Don't argue. Just say "you may be right" to this guy, and keep the conversation moving forward. The group will coalesce around positive movement forward.
posted by j-dawg at 5:47 PM on June 15, 2006

Ignore my earlier post, go with the approach in obiwanwasabi's (far more amusing) post. Same tactic (give them rope...), but much more refined! I'll be using it myself tomorrow - thank you!

I second the 'far more amusing for onlookers' comment as well.
posted by bella.bellona at 5:59 PM on June 15, 2006

Here is my battle-proven tactic for these situations.

You need to fuck him over in front of his superiors.

To do this, you need to identify the areas where you disagree AND where you are confident that (a) you can convince your superiors you are right and (b) he is going to flail.

You then stage some kind of meeting where you can go through your current state of play. You move through your entire project, and each time you hit one of your target areas, you say something like "I think X but I know Mr/Ms A disagrees, so maybe they should explain why".

If you can possibly manage it, PREPARE your bosses for what you are doing and identify the areas where they will back you up.

When this works, the results are completely remarkable. I have used this to defeat people several layers above me in the hierarchy. They start trying to explain their point of view, and rather than YOU taking it apart, their bosses do. It is wondeful to behold. These people will never fuck with you again. And all you need to do is smile.

However it relies very deeply on your own relationship with people above you in the tree, and your absolute confidence that you are right.

Yes, it is Machiavellian and involves going behind his back, but you want to win, don't you?
posted by unSane at 6:46 PM on June 15, 2006

Bella, will you come to my work and mediate conversations between my emotional boss and the rest of us? You sound so darn smart. Thanks for your answer-- it helped me!
posted by orangemiles at 7:27 PM on June 15, 2006

First of all, kudos for acknowledging that he's not a bad guy and for noticing his frustration level. On the other hand allowing yourself to lose your cool can be career limiting.

In my experience we all get somewhat irrational when we are threatened or stressed. Can you think of any reason why he may feel this way? Do you also feel that there is a lot at stake?

You're never going to force anyone to change their behaviour. Instead of getting ready for round 2, I suggest you do the following:
1. Apologize for losing it (Without conceding your position).
2. Convince him that you should both avoid getting adversarial in next weeks meeting in front of your colleagues.
3. Try to have your discussion on paper. I find the act of writing really clarifies. Maybe one or both of you will see reason.
4. At your meeting, heap praise on your (hopefully) now ally for helping you sort out the issue.
5. Bask in the reflected praise you extended and enjoy the satisfaction you feel from acting with class.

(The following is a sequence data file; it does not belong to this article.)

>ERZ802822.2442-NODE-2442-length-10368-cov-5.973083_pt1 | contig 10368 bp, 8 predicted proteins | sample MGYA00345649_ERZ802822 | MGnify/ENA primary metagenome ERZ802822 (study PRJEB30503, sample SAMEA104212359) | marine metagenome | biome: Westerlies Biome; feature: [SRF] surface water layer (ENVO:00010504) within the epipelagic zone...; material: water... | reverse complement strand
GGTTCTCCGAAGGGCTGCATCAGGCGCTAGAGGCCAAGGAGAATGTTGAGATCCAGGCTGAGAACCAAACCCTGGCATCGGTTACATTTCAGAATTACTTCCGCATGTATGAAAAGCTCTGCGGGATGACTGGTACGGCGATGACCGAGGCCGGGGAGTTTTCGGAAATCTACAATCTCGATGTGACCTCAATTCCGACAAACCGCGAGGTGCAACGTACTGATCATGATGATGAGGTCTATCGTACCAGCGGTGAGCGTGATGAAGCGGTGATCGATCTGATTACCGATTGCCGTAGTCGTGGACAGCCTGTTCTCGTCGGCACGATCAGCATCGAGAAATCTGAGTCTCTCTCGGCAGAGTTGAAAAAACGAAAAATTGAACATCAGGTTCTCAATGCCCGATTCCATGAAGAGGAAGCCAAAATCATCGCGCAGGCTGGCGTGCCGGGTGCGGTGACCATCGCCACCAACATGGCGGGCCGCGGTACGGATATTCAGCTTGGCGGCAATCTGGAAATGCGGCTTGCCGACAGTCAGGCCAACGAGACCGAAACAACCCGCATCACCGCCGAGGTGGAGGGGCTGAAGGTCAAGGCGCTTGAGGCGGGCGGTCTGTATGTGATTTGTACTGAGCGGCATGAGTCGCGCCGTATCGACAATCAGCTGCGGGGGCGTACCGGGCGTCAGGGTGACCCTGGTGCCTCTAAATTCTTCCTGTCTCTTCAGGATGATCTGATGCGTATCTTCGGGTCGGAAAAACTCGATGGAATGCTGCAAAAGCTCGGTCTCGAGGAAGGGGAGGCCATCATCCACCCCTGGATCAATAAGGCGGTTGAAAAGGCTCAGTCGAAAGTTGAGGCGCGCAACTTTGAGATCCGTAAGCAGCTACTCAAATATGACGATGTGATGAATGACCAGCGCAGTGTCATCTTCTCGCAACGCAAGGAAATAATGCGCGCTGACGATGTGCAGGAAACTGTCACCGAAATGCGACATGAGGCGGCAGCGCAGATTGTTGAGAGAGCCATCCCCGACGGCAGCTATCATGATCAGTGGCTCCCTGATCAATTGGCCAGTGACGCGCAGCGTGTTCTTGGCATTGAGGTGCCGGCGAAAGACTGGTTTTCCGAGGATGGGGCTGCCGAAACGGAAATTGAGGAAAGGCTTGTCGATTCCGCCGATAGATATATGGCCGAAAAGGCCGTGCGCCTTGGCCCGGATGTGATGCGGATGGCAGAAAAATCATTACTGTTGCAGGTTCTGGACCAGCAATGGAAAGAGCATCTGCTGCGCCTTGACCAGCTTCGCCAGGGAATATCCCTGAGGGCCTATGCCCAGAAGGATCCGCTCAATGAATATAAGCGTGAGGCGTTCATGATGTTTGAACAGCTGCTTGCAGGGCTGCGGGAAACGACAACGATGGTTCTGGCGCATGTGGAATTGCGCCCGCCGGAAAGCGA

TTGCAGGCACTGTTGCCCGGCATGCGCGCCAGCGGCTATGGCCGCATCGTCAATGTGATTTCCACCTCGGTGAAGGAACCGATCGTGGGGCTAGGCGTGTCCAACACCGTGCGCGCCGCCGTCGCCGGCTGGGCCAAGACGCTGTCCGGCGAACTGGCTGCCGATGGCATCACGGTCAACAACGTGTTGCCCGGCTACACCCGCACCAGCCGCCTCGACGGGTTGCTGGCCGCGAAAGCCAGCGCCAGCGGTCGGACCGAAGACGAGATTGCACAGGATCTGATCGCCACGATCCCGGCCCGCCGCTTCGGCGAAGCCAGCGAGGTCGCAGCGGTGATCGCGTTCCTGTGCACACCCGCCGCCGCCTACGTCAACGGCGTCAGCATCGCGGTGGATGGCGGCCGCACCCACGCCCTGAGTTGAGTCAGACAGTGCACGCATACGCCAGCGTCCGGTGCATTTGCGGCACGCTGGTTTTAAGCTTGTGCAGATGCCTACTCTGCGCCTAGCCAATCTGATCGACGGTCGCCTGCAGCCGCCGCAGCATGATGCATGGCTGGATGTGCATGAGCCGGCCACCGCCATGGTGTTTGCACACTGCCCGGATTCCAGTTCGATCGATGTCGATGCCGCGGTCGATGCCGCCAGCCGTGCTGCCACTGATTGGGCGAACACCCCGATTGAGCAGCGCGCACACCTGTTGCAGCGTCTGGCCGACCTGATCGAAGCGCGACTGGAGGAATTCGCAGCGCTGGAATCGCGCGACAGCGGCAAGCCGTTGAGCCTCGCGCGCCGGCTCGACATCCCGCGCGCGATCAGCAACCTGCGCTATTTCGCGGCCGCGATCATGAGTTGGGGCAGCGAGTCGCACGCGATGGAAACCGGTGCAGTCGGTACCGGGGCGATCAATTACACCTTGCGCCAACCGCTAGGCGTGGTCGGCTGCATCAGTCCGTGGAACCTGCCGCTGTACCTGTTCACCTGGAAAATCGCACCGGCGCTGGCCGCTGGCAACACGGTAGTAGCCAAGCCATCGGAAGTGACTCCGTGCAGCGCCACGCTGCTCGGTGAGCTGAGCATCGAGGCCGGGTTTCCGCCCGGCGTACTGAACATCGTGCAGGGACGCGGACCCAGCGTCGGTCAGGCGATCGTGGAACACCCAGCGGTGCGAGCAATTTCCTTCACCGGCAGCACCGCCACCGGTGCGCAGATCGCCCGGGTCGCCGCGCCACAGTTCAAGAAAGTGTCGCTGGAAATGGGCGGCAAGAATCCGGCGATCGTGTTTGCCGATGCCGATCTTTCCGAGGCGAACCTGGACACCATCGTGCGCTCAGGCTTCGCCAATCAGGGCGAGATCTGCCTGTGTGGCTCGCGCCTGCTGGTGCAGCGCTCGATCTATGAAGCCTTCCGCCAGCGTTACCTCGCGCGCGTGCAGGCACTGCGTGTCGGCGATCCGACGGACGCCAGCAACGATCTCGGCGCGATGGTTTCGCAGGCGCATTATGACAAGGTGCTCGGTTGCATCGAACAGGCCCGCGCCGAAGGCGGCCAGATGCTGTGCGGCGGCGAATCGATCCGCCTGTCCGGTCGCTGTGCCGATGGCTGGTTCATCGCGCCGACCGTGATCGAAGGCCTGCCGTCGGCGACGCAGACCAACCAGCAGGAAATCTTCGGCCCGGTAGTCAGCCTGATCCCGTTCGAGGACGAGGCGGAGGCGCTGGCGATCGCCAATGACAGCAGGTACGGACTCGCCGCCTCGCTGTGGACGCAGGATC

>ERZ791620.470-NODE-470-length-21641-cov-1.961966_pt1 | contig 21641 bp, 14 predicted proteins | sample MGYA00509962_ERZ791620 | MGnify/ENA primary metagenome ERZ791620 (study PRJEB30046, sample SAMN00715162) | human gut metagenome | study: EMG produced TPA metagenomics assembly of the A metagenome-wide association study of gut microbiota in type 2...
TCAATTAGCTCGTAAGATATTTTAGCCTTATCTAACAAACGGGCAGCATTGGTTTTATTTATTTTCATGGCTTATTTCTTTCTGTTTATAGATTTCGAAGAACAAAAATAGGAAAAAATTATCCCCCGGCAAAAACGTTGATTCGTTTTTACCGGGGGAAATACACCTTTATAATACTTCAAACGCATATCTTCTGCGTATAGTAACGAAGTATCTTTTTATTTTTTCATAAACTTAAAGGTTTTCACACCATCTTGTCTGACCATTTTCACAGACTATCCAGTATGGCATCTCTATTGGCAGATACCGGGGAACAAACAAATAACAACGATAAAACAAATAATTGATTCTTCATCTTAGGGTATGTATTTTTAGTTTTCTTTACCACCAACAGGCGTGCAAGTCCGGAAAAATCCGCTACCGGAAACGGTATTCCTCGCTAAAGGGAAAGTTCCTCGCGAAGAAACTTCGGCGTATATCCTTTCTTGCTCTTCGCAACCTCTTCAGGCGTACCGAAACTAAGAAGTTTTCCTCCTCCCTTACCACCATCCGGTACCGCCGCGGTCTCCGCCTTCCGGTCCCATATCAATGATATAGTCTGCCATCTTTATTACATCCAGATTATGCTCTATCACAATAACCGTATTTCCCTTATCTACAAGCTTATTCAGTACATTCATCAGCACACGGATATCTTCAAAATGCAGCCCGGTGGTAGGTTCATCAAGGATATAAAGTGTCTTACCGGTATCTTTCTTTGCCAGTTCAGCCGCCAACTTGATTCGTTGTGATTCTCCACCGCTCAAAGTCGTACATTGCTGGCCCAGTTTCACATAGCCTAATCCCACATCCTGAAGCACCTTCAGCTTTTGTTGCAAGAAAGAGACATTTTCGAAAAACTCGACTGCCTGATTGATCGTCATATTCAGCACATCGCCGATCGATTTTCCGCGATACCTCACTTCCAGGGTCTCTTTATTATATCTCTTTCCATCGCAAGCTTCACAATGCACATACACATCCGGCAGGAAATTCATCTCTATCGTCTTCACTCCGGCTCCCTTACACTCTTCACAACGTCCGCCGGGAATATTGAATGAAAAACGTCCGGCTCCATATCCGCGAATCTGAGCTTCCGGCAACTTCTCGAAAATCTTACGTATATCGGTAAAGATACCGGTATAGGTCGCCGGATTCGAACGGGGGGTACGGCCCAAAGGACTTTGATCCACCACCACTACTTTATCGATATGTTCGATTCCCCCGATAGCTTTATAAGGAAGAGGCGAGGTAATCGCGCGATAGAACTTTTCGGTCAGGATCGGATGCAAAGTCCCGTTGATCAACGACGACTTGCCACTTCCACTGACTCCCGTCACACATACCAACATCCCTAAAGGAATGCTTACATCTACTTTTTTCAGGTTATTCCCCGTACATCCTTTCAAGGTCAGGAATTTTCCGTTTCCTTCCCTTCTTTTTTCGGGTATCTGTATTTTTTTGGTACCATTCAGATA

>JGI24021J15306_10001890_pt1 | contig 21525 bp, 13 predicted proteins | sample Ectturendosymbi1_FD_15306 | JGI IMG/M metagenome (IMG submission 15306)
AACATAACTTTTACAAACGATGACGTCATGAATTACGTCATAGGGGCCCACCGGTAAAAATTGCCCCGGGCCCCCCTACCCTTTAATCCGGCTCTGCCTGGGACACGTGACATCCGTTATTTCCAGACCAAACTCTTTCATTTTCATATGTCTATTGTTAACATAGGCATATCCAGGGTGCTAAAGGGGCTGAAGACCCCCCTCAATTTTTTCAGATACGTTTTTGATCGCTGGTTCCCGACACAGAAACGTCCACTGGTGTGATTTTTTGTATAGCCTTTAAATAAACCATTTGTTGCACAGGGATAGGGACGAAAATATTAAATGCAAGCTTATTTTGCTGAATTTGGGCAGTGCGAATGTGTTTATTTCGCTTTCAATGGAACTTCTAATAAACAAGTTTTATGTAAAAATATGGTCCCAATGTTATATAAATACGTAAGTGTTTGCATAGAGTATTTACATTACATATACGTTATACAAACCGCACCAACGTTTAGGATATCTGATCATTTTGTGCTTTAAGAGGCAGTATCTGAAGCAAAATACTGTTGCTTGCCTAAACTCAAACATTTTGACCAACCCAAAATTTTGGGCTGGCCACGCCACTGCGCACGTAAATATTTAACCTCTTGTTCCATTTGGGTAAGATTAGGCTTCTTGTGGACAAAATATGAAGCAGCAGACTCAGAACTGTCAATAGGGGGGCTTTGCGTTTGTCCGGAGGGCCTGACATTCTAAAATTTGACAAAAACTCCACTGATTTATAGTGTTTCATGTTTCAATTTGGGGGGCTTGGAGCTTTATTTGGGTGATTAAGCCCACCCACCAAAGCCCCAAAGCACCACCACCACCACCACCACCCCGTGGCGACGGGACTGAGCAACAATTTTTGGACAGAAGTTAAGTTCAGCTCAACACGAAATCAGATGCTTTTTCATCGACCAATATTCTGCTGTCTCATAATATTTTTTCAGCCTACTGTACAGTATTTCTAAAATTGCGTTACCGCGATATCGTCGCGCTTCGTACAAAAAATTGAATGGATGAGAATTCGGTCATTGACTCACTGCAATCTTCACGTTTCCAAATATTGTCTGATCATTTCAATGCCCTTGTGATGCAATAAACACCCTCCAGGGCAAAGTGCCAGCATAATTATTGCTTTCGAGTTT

Trust. Don't just push back
posted by Hash at 10:12 PM on June 15, 2006

Another vote for Myers-Briggs. I did one with my team at work and it was incredibly helpful in showing how different team members approached problems, where their strengths might lie, and what was guaranteed to wind them up. As seawallrunner says above, you need to figure out what the gap between you is in terms of preferred approaches/way of working, then attempt to bridge it.
posted by greycap at 10:26 PM on June 15, 2006

It sounds like your friend is desperate to be respected, and going about it in completely the wrong way. He's defending his self esteem more than anything else. You need to learn how to resolve things with him in a way that allows him to keep his dignity. A little bit of psychology will go a long way here. Also, I really like bella's answer.
posted by teleskiving at 3:05 AM on June 16, 2006

agree with Myers-Briggs, it is very, very helpful, as well as the book "Please Understand Me".

one thing I would like to point out that folks have touched on above (obiwanwasabi and bella both have excellent ways to defuse this tendency btw) is the following:

what your colleague is doing is a classic and very common passive-aggressive technique of misdirection. it could be that he/she simply hates change. he/she could have an entirely valid reason for disagreement but can't clearly articulate it. they could be doing it to distract from their own incompetence as bella pointed out. they may simply hate the colour of your socks.

it doesn't matter, because passive aggression doesn't base itself in any form of logic. when people get passive aggressive, they are not being honest either with themselves or about what the real problem is.

so, to reiterate obiwanwasabi's most excellent post: concede they may have a point, listen to their emotional rant, then ask them, point blank: "Dave, what is the real problem?"

asking any passive aggressive 'what is your REAL problem' will typically stop the argument in its tracks. its a classic psychologist's dodge. most of the time the subject won't want to even ADMIT what their real problem is. most of the time they don't even really know themselves.

good luck. and good on you for recognising that stooping to emotional engagement is not the solution, however tempting that may be.
posted by lonefrontranger at 6:19 AM on June 16, 2006

The classic book on negotiation, Getting to Yes, also has some good advice on keeping yourself in the negotiating frame of mind when the other person wants to shift it to the emotional.
posted by matildaben at 8:16 AM on June 16, 2006

Thanks for all the advice. Especial thanks to bella.belladona and obiwanwasabi for the most immediately practical and amusing approaches. I'm actually looking forward to the meeting now. I'll be checking out those recommended books.
posted by worstkidever at 8:57 AM on June 16, 2006

« Older Insulating cold drinks   |   Philly to Glassboro, NJ Newer »
This thread is closed to new comments.